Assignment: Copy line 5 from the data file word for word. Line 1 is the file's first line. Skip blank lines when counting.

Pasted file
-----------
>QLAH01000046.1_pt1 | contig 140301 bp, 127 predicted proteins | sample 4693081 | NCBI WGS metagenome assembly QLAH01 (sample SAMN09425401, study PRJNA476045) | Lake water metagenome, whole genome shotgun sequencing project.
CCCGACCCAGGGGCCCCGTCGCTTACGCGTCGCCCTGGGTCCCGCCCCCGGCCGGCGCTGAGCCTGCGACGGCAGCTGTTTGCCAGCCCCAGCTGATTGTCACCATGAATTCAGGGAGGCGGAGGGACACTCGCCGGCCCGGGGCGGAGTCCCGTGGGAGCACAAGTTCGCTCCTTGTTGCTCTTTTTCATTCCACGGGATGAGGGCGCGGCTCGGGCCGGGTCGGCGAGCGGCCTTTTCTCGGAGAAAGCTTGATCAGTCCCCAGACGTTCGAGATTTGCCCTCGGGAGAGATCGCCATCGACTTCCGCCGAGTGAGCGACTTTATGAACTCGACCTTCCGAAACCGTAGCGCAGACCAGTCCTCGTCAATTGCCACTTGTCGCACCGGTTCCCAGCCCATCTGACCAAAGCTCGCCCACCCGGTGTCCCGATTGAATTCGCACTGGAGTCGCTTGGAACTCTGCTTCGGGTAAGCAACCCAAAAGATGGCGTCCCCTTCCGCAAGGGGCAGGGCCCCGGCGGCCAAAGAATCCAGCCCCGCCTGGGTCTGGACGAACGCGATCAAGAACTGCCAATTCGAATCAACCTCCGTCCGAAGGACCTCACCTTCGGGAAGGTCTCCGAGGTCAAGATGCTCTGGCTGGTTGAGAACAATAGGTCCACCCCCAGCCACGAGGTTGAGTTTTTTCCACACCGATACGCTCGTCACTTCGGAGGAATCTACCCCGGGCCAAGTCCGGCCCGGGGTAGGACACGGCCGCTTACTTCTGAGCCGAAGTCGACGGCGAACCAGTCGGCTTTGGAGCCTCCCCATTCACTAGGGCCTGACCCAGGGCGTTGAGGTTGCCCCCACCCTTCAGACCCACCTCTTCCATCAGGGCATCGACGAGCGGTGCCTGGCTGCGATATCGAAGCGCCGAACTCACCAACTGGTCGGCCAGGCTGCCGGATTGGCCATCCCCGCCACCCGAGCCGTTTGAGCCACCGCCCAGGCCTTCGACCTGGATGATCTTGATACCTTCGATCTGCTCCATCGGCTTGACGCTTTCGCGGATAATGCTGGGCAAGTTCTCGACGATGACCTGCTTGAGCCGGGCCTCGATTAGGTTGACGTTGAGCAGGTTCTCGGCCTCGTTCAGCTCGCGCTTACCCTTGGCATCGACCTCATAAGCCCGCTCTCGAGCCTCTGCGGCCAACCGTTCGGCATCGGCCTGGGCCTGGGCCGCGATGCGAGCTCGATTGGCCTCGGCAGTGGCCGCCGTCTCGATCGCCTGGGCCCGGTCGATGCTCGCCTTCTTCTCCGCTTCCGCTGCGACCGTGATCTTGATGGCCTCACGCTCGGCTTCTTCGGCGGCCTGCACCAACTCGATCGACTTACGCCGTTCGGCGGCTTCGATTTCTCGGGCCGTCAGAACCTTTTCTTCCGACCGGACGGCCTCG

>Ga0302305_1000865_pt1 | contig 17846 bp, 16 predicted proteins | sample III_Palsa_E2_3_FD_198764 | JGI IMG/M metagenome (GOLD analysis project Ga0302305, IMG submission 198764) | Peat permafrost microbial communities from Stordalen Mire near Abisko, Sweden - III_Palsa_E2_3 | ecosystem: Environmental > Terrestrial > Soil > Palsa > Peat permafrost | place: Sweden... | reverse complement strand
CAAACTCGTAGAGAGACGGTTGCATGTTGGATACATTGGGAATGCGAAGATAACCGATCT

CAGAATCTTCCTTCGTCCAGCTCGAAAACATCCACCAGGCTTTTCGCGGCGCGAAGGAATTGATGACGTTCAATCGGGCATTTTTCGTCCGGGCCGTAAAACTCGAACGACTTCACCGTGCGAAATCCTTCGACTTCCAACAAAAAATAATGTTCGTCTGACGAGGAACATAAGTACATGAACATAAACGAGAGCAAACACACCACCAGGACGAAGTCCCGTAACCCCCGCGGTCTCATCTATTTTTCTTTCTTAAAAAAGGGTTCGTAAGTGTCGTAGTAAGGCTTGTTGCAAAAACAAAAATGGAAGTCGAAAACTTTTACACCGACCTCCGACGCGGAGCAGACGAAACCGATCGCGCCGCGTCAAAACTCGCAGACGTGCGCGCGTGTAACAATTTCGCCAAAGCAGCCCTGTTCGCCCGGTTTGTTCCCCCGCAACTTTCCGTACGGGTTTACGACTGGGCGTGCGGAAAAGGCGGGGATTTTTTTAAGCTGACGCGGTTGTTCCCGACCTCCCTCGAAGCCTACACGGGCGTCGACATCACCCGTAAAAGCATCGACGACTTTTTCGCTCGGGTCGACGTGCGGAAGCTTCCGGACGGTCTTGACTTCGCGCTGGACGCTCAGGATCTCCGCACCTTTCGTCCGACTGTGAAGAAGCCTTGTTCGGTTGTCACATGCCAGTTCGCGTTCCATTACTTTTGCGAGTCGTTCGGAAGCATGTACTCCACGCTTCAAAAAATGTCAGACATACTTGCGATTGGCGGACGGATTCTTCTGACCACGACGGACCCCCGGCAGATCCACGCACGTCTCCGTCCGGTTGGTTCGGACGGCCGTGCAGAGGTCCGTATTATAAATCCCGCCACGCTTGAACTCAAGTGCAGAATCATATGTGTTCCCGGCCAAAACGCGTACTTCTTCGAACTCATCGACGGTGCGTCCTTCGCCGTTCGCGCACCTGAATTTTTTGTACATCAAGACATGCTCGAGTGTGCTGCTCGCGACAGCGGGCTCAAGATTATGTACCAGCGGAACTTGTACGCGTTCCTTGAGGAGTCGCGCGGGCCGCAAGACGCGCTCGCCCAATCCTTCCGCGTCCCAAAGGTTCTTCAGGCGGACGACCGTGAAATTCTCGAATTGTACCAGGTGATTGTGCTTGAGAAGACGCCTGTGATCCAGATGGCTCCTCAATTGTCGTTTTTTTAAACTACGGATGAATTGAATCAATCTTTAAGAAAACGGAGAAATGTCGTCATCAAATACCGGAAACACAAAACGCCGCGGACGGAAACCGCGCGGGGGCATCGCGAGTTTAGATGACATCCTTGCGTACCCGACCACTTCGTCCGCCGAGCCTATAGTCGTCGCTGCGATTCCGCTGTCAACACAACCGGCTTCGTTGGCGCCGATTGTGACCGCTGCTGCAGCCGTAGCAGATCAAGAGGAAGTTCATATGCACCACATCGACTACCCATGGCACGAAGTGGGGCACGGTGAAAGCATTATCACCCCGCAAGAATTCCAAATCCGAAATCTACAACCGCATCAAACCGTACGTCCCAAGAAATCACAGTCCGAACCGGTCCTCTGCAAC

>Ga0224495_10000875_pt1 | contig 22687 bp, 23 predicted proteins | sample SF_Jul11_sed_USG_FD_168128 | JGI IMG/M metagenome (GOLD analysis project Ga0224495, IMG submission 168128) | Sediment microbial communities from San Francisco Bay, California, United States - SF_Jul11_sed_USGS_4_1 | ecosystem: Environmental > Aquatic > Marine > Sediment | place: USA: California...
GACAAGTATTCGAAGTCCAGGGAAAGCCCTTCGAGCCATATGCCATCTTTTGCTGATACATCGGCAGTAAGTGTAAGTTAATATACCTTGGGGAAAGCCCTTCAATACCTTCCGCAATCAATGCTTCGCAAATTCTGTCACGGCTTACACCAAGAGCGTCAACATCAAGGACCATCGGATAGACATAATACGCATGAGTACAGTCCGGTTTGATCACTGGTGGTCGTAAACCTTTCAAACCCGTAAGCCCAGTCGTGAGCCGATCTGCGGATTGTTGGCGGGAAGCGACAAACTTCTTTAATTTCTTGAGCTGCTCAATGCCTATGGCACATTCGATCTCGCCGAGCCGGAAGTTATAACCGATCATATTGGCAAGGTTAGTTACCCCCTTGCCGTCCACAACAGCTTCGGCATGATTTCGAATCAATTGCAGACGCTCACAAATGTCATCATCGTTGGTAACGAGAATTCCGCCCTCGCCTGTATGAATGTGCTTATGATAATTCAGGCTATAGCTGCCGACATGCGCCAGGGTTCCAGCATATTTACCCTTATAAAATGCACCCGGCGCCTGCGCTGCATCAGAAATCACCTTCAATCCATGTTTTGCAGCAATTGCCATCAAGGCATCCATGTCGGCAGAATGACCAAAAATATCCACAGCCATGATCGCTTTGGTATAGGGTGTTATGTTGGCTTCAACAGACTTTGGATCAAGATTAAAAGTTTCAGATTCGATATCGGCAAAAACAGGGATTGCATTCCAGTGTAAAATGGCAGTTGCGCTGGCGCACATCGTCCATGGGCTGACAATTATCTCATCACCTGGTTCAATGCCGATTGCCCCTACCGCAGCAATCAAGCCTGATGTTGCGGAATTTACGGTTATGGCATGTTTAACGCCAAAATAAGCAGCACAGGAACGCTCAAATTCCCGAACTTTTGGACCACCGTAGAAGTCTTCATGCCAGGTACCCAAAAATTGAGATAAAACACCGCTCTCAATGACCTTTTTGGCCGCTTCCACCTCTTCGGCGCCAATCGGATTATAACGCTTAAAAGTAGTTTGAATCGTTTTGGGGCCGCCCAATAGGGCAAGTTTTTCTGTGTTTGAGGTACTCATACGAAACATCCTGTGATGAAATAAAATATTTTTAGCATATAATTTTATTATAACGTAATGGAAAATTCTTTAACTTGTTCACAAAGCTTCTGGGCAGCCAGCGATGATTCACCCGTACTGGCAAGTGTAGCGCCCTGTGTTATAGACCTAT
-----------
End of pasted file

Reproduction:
CAGAATCTTCCTTCGTCCAGCTCGAAAACATCCACCAGGCTTTTCGCGGCGCGAAGGAATTGATGACGTTCAATCGGGCATTTTTCGTCCGGGCCGTAAAACTCGAACGACTTCACCGTGCGAAATCCTTCGACTTCCAACAAAAAATAATGTTCGTCTGACGAGGAACATAAGTACATGAACATAAACGAGAGCAAACACACCACCAGGACGAAGTCCCGTAACCCCCGCGGTCTCATCTATTTTTCTTTCTTAAAAAAGGGTTCGTAAGTGTCGTAGTAAGGCTTGTTGCAAAAACAAAAATGGAAGTCGAAAACTTTTACACCGACCTCCGACGCGGAGCAGACGAAACCGATCGCGCCGCGTCAAAACTCGCAGACGTGCGCGCGTGTAACAATTTCGCCAAAGCAGCCCTGTTCGCCCGGTTTGTTCCCCCGCAACTTTCCGTACGGGTTTACGACTGGGCGTGCGGAAAAGGCGGGGATTTTTTTAAGCTGACGCGGTTGTTCCCGACCTCCCTCGAAGCCTACACGGGCGTCGACATCACCCGTAAAAGCATCGACGACTTTTTCGCTCGGGTCGACGTGCGGAAGCTTCCGGACGGTCTTGACTTCGCGCTGGACGCTCAGGATCTCCGCACCTTTCGTCCGACTGTGAAGAAGCCTTGTTCGGTTGTCACATGCCAGTTCGCGTTCCATTACTTTTGCGAGTCGTTCGGAAGCATGTACTCCACGCTTCAAAAAATGTCAGACATACTTGCGATTGGCGGACGGATTCTTCTGACCACGACGGACCCCCGGCAGATCCACGCACGTCTCCGTCCGGTTGGTTCGGACGGCCGTGCAGAGGTCCGTATTATAAATCCCGCCACGCTTGAACTCAAGTGCAGAATCATATGTGTTCCCGGCCAAAACGCGTACTTCTTCGAACTCATCGACGGTGCGTCCTTCGCCGTTCGCGCACCTGAATTTTTTGTACATCAAGACATGCTCGAGTGTGCTGCTCGCGACAGCGGGCTCAAGATTATGTACCAGCGGAACTTGTACGCGTTCCTTGAGGAGTCGCGCGGGCCGCAAGACGCGCTCGCCCAATCCTTCCGCGTCCCAAAGGTTCTTCAGGCGGACGACCGTGAAATTCTCGAATTGTACCAGGTGATTGTGCTTGAGAAGACGCCTGTGATCCAGATGGCTCCTCAATTGTCGTTTTTTTAAACTACGGATGAATTGAATCAATCTTTAAGAAAACGGAGAAATGTCGTCATCAAATACCGGAAACACAAAACGCCGCGGACGGAAACCGCGCGGGGGCATCGCGAGTTTAGATGACATCCTTGCGTACCCGACCACTTCGTCCGCCGAGCCTATAGTCGTCGCTGCGATTCCGCTGTCAACACAACCGGCTTCGTTGGCGCCGATTGTGACCGCTGCTGCAGCCGTAGCAGATCAAGAGGAAGTTCATATGCACCACATCGACTACCCATGGCACGAAGTGGGGCACGGTGAAAGCATTATCACCCCGCAAGAATTCCAAATCCGAAATCTACAACCGCATCAAACCGTACGTCCCAAGAAATCACAGTCCGAACCGGTCCTCTGCAAC